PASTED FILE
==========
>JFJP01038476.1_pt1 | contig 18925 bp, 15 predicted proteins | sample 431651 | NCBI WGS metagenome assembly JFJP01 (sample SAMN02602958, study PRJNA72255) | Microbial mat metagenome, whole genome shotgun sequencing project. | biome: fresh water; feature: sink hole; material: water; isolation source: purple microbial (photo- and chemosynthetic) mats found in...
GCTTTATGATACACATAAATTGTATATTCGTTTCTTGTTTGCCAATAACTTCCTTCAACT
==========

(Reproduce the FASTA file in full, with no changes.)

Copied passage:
>JFJP01038476.1_pt1 | contig 18925 bp, 15 predicted proteins | sample 431651 | NCBI WGS metagenome assembly JFJP01 (sample SAMN02602958, study PRJNA72255) | Microbial mat metagenome, whole genome shotgun sequencing project. | biome: fresh water; feature: sink hole; material: water; isolation source: purple microbial (photo- and chemosynthetic) mats found in...
GCTTTATGATACACATAAATTGTATATTCGTTTCTTGTTTGCCAATAACTTCCTTCAACT